Crucial Conversations QA

My Coworker is Late Every Day. What Can I Do?

Please welcome Lisa Vermillion as a new author to the Crucial Skills Newsletter. Lisa joined the VitalSmarts team in September of 2019 as a Master Trainer and Client Solutions Engineer. Her professional background includes designing curriculum, writing books, coaching business leaders, and speaking and training.

Dear Lisa,

My coworker walks in after 8:00 a.m. every single day. They never get to work on time and are five to fifteen minutes late every single day. I have spoken to my manager who has spoken to my coworker several times but my coworker goes back to their old behavior. I am disgusted with my coworker and it’s causing resentment and even a feeling of “I cannot stand this person.” Unfortunately, we share a common job and I have to sit near this person every day. I am at my wit’s end. Can you advise?

Signed,
Boiling Pot

Dear Boiling,

I hear your frustration and desperation! Working in close proximity with someone can often be challenging. Most everyone has experienced this challenge, and many of us have tried to ignore it and suffered in silence. Eventually, the feeling that “I’ve had enough!” may reach a breaking point that can result in some kind of outburst that we will likely later regret. How can we make these conversations productive, not destructive?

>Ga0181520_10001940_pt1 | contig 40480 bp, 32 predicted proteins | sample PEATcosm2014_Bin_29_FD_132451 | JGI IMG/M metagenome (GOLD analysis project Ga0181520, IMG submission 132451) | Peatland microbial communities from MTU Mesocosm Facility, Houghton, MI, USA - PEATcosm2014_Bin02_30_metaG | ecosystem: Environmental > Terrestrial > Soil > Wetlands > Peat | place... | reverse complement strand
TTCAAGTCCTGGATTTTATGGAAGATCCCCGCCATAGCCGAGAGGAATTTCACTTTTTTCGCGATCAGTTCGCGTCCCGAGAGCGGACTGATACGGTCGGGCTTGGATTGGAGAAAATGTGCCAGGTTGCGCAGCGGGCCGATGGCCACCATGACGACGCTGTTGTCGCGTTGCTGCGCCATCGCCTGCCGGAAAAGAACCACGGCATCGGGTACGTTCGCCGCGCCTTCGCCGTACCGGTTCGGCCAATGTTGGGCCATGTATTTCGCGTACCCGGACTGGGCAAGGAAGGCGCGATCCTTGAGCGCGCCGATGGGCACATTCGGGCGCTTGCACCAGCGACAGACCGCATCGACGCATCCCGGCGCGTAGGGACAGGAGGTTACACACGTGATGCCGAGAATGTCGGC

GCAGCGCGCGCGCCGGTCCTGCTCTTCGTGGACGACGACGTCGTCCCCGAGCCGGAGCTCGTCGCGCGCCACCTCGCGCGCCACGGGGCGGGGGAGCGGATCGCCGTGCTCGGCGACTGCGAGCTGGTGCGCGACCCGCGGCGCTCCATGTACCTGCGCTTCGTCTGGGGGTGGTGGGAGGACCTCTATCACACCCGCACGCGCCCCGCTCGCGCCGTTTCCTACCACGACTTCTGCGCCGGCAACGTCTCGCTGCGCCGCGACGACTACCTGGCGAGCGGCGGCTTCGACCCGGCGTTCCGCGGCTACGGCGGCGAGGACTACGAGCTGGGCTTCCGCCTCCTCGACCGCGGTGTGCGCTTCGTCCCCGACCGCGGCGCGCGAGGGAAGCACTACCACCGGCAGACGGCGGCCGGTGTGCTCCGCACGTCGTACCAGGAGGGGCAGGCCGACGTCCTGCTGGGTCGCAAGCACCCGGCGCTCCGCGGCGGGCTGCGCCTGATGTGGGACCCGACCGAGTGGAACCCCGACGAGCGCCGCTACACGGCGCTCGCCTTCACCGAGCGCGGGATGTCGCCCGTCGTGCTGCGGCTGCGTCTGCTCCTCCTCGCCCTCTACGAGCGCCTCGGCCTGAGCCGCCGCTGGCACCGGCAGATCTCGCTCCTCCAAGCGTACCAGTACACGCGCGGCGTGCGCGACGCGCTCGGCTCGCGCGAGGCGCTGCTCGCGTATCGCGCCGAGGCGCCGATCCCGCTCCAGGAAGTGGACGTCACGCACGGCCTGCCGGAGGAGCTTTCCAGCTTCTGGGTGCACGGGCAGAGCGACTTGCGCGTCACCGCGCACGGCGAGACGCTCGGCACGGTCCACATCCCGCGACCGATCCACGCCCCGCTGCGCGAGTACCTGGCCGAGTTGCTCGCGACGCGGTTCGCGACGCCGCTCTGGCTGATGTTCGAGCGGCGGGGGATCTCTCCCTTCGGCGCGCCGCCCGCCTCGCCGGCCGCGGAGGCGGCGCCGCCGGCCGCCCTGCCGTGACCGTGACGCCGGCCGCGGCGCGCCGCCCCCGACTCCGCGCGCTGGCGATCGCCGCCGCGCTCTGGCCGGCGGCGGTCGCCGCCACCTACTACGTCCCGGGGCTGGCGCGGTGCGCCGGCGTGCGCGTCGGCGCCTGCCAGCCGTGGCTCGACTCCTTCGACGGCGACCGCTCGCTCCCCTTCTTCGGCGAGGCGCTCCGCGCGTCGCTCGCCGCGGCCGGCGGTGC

At first glance, it seems that it is your boss’s job to address this problem—again. However, I suggest to you that because the issue has degraded to the point where it affects your relationship with your office mate, the responsibility lies with you. It is still your boss’s responsibility to correct the behavior, but you need to have a conversation about how it is affecting your relationship.

The first set of skills in preparing to hold a crucial conversation is to Work on Me First. Many of us would rather skip this step and continue to wallow in blaming the other person, but it is absolutely necessary before you broach a difficult conversation in order to have true dialogue. So, I have a few hard questions for you to consider.